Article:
The Taj Mahal, often called the most beautiful building in the world, was built by an emperor as a memorial to his beloved wife.
Prince Khurram, the future Shah Jahan, was born in 1592. His father was Jahangir, the fourth Mughal emperor of India. According to legend, the prince met Arjumand Banu Begum, the daughter of his father's prime minister, at a bazaar when he was 14 and she was 15. Smitten, the prince bought a diamond from the girl for 10,000 rupees, then went to his father and announced his desire to marry her.
Their wedding took place five years later, in 1612. From that time they were inseparable (although Shah Jahan also had other wives). After becoming emperor in 1628, Shah Jahan entrusted Arjumand Banu with the royal seal. He called her Mumtaz Mahal, "jewel of the palace." She accompanied him on military campaigns, advised him on affairs of state, and was loved by his subjects for her charitable work.
In 1631, Mumtaz Mahal died giving birth to their 14th child. Her heartbroken husband spent approximately two decades, and much of the money in the royal treasury, fulfilling his wife's dying wish by building a monument to their love.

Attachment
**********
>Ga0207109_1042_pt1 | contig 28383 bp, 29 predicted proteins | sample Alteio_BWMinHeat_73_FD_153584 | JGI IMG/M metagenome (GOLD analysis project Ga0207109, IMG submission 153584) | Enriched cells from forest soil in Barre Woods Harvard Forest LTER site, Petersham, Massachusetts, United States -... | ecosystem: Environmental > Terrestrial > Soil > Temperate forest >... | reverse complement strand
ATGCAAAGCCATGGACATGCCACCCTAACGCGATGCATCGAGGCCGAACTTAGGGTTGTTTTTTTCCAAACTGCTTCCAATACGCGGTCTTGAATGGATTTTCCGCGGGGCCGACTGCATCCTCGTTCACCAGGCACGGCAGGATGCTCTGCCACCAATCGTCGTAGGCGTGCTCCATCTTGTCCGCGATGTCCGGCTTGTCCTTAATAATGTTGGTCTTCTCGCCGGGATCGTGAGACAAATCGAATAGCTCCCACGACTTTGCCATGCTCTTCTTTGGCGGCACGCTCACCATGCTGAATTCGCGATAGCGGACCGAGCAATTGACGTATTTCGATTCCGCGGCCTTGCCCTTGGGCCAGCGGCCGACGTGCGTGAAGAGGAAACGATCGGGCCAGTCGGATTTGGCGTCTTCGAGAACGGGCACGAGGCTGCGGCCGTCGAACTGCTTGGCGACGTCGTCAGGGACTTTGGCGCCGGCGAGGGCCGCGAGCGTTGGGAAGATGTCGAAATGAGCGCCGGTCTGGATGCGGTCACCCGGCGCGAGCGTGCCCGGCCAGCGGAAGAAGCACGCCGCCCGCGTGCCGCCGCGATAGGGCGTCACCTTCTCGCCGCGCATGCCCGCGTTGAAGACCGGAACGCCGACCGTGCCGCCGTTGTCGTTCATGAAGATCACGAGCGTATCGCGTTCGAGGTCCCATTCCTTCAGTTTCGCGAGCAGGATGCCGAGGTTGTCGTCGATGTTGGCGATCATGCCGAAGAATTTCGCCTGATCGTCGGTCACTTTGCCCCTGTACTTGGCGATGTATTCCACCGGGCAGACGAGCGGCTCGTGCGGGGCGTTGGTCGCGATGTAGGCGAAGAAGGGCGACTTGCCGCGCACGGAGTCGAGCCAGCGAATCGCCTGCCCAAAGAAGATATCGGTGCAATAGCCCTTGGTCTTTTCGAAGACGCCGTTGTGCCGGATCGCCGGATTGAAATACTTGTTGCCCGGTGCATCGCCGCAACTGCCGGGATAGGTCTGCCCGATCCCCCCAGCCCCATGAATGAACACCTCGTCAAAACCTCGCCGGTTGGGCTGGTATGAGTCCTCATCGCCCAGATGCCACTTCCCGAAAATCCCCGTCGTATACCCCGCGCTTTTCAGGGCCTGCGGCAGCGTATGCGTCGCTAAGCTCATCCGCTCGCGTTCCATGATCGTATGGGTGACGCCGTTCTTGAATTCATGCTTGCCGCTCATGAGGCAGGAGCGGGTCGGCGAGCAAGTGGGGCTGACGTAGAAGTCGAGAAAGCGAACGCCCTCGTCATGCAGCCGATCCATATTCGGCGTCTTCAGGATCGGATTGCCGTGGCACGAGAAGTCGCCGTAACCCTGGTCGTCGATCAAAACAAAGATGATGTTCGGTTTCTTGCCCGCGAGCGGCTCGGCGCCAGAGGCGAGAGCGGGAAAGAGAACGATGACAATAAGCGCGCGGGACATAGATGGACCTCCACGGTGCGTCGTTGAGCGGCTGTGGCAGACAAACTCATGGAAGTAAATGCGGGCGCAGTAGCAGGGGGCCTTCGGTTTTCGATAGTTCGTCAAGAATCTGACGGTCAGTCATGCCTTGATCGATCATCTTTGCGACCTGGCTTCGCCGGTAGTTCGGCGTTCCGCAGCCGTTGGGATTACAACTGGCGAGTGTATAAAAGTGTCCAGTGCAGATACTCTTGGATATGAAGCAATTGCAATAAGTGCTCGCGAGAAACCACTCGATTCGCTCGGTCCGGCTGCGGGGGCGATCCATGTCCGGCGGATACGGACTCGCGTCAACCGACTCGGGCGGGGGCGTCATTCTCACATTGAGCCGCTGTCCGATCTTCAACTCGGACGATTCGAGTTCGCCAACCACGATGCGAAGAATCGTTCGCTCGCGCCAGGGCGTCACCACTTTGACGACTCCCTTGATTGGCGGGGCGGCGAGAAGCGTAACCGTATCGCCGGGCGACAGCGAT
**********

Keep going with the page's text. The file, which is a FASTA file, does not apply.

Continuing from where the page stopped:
The Taj Mahal is considered one of the wonders of the world. It stands amid acres of gardens on the banks of the Yamuna River in Agra. The most famous part of the monument is the tomb of Mumtaz Mahal with its white marble dome, but the 42-acre complex also includes mosques, minarets and other buildings.
In 1657 Shah Jahan fell ill, and in 1658 his son Aurangzeb took the opportunity to imprison his father and seize the throne. Shah Jahan remained in captivity until his death in 1666. It is said he spent the last days of his life staring into a small piece of glass at the reflection of the Taj Mahal, and died with the mirror in his hand. He is buried in the Taj Mahal with the wife he never forgot.
There are ugly aspects to the legend of the Taj Mahal. It is said Shah Jahan had the hands or fingers of the craftsmen who built the Taj Mahal cut off to ensure they couldn't create another building like it. The chief architect was supposedly beheaded.
It has been suggested that Shah Jahan never intended to be entombed with his wife, but planned to build a second, black marble Taj to serve as his mausoleum. However, many scholars doubt this story and believe the emperor did indeed wish to be buried near Mumtaz Mahal.